February 11, 2011
Maine Beverage Industry Targets State's Groundbreaking Bottle Bill
Maine has had a bottle redemption law since 1976, one of only 10 states to have one. Consumers in Maine pay 5 or 15 cents per beverage, depending on the size, which they can recoup if they bring their bottles to a redemption center. That's incentivized Mainers to recycle up to 90 percent of the bottles, keeping them off roadsides and out of landfills. That's estimated to be about four times more than in states without a so-called bottle bills. But the beverage industry says the system is riddled with problems that costs distributors, and ultimately the customer. And they want the state to reconsider its bottle bill.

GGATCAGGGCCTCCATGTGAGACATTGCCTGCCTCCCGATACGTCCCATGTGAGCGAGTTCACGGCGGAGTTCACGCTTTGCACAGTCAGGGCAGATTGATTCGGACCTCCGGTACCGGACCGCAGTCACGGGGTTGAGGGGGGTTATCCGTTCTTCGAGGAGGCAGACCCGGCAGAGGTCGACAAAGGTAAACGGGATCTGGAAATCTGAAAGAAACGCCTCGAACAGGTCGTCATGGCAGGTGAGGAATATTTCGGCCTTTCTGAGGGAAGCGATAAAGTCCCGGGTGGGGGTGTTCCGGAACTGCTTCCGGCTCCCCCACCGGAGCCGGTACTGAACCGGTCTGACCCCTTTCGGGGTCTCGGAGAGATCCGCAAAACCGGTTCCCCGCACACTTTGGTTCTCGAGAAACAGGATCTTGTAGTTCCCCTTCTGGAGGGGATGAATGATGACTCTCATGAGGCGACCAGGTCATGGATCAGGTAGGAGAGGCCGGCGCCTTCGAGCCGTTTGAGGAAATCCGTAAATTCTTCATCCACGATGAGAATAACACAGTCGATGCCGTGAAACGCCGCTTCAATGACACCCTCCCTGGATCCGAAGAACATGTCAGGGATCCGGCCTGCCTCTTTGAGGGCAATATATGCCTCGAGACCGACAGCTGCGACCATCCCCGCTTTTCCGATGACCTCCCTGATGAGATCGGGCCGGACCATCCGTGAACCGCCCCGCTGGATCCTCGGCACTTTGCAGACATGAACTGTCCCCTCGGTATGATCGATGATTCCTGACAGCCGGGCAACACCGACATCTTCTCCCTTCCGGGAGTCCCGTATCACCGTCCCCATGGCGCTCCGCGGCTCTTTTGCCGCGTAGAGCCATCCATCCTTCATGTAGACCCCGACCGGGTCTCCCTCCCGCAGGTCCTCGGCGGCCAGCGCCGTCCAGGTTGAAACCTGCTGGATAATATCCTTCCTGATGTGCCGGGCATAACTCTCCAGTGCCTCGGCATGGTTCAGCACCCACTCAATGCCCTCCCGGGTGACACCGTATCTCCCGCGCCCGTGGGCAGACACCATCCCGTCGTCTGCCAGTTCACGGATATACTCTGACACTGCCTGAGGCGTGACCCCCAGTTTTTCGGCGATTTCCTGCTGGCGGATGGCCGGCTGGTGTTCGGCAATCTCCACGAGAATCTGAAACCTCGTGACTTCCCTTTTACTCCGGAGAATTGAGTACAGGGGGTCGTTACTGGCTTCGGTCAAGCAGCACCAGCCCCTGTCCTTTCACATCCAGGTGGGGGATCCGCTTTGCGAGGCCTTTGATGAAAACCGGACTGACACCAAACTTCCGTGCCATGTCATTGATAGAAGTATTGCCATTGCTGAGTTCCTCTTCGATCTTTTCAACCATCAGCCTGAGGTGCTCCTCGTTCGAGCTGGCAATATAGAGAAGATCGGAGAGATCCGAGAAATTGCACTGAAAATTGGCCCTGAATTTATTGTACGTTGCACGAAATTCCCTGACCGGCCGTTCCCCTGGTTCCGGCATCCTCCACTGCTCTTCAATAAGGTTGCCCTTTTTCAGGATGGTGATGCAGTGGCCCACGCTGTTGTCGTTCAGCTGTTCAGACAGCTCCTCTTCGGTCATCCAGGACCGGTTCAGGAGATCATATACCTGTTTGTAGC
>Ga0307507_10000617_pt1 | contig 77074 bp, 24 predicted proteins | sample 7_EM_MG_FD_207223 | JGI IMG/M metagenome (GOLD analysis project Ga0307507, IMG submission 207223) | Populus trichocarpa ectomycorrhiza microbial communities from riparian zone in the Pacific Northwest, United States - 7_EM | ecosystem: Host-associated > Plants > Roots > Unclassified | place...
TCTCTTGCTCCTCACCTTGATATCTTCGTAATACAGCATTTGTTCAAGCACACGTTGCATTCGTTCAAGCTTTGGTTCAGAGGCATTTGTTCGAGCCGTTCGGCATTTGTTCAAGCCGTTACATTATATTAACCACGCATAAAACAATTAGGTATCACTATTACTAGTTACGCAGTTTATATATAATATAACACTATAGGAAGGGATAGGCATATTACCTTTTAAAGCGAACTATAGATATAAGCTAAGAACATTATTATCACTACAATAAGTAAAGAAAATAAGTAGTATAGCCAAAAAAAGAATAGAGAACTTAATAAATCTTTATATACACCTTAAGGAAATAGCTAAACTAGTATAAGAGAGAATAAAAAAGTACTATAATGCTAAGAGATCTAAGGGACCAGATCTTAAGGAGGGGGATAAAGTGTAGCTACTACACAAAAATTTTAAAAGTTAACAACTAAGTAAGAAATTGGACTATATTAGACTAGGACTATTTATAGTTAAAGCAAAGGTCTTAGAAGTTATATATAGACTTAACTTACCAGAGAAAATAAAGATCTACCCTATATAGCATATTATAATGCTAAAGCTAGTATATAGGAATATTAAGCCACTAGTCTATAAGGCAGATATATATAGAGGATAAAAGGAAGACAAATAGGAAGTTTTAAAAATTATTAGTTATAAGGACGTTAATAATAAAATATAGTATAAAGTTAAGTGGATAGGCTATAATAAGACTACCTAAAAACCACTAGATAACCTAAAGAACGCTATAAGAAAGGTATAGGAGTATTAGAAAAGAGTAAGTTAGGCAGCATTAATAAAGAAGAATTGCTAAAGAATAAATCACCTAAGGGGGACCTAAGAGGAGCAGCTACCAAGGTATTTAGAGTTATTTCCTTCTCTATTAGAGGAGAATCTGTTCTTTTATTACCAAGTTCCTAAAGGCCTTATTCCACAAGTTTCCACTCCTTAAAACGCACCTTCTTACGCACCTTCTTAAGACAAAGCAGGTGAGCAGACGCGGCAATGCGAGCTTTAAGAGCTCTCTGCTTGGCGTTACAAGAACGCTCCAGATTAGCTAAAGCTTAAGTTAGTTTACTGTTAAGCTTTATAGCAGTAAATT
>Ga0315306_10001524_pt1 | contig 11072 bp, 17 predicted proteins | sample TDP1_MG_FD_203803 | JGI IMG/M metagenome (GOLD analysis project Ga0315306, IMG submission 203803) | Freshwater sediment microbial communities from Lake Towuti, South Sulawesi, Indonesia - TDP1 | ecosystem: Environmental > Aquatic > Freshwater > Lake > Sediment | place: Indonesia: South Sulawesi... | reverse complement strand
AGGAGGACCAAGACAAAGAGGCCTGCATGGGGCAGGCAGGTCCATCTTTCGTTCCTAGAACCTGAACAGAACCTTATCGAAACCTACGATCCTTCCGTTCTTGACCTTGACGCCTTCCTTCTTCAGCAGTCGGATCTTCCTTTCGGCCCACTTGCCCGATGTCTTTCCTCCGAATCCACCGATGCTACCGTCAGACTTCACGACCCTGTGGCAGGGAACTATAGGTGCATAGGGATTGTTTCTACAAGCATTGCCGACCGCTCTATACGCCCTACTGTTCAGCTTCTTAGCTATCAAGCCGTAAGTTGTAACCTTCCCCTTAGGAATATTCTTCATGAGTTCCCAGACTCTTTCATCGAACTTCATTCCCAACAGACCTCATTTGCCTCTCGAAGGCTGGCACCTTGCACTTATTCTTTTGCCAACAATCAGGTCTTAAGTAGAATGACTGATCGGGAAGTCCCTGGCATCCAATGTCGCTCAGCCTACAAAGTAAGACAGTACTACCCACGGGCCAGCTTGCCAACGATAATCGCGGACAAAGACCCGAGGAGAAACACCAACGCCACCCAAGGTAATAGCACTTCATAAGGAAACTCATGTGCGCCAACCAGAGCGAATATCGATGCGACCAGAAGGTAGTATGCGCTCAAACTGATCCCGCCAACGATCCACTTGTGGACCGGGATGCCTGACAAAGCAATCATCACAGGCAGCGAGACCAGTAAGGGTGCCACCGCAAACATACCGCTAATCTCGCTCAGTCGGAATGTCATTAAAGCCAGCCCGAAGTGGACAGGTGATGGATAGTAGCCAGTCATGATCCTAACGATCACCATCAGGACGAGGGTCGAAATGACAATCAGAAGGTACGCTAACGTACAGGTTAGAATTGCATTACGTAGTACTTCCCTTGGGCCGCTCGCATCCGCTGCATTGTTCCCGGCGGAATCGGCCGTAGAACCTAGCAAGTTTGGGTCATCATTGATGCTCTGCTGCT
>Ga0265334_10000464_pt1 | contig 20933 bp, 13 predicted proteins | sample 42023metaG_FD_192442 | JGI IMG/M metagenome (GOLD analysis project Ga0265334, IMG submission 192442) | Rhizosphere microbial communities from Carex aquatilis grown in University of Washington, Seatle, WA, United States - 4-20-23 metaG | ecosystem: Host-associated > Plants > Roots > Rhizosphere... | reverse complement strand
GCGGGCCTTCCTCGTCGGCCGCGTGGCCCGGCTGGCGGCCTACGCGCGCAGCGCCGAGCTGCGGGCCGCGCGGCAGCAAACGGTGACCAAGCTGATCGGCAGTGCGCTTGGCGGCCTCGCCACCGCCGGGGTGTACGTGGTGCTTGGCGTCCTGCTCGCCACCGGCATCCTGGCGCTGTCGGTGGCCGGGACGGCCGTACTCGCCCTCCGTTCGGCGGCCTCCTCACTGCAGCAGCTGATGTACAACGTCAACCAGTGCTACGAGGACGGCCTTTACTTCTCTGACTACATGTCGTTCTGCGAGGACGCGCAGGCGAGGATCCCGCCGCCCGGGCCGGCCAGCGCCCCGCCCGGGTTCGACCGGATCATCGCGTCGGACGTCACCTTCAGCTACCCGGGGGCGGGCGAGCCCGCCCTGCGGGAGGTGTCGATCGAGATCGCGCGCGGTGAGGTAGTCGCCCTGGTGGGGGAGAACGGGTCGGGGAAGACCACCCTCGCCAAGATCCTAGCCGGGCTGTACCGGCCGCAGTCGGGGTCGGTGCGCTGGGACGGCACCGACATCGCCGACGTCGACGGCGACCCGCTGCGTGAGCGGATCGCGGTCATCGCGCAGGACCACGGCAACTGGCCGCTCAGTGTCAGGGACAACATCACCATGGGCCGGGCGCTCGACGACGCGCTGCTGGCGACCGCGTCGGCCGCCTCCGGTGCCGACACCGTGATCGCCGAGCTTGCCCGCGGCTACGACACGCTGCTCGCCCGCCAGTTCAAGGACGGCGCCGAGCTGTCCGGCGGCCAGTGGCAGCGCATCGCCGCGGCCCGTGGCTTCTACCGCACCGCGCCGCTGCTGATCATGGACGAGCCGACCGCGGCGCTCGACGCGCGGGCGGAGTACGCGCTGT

"Fraud is in the system at a lot of different ways," says Ray Dube. At the Coca-Cola distribution facility in South Portland, Dube oversees the collection of returnables from redemption centers. He says too often, workers find bottles from New Hampshire--which doesn't have a bottle bill and whose bottles aren't labeled as such--that people are trying to pass off as purchases from Maine. "For the most part, we try to believe everybody is good," Dube says, "but there are a lot of bad apples." Dube says that Thursday's indictments of a couple from Kittery and a Massachusetts man only underscores his point. The three are accused of trying to pass off no-deposit containers purchased out-of-state to net more than $10,000. The Maine Beverage Association says distributors lose nearly $8 million a year from fraud. The group's spokesman, Newell Augur (above at podium), says distributors are already paying handling fees to redemption centers--up to 4 cents per bottle. "So that amounts to, if you figure about 1 billion continers sold in the state of Maine a year, that's on the order of about $30 million a year in handling fees," Augur says. "Then on top of that you have all the labor costs to process and pick up those containers." In other words, the bottle bill program costs the industry a lot of money. But Augur says it doesn't make sense to have distributors criss-crossing the state to pick up recyclables, burning up gas, when increasingly communities have recycling programs that take all kinds of recyclables, ranging from paper to cardboard to bottles. Augur pointed out that before Delaware repealed its bottle bill last year, it instituted a new program to continue to encourage recycling. The five cent deposit became a four cent fee that went toward a recycling fund. "The state division of air and waste is providing grants to the individual communities to develop single-stream recycling programs." Augur says that the Beverage Association is not suggesting a wholesale repeal of Maine's redemption law, as one piece of legislation aims to do, but does support a bill that would create a task force that would look for alternatives to the bottle bill. "We think that that's trying to fix something that is not broken and trying to take us in the wrong direction, and it would only would benefit the big beverage corporations," says Matt Prindiville, with the Natural Resources Council of Maine. Prindiville says that beverage companies are overblowing the issue of fraud and using it as a reason to get rid of bottle bills around the country. "They have a coordinated campaign around the country to repeal successful bottle bills," Prindiville says. "Bottle bills are the country's most successful recycling program. Even the worst bottle bill-performing states recycle over 75 percent of their beverage containers." Attempts to weaken or repeal the bottle bill, typically by Republicans, have come and gone over the last several years. What's different this time around is that Republicans now control both houses of the Maine Legislature, and the governor's office. But at Boot's Bounty drive-through redemption center in South Portland, owners Tim Boutot is not worried, even though changes of the bottle bill could put them and an estimated 800 redemption centers out of business. He says Mainers have come to appreciate the bottle bill and won't let it go away. "To take something away from the state that is working for the state, and keeping the roadways clean and keeping the recycling process in the loop that it should be, wouldn't make sense to get rid of such a process," Boutot says. Boutot says that the bottle bill has become a big part of Maine life. Many people use it as a fund-raising tool. Customer Susie Conkle of Portland, who was unloading bags and bags of bottles at Boot's Bounty, is a perfect example. "And last year with the help of bottles and loose change, I helped raise over $20,000 for Maine Children's Cancer," she says. Conkle says without a bottle bill, she would still recycle bottles but she thinks a good percentage of people might not.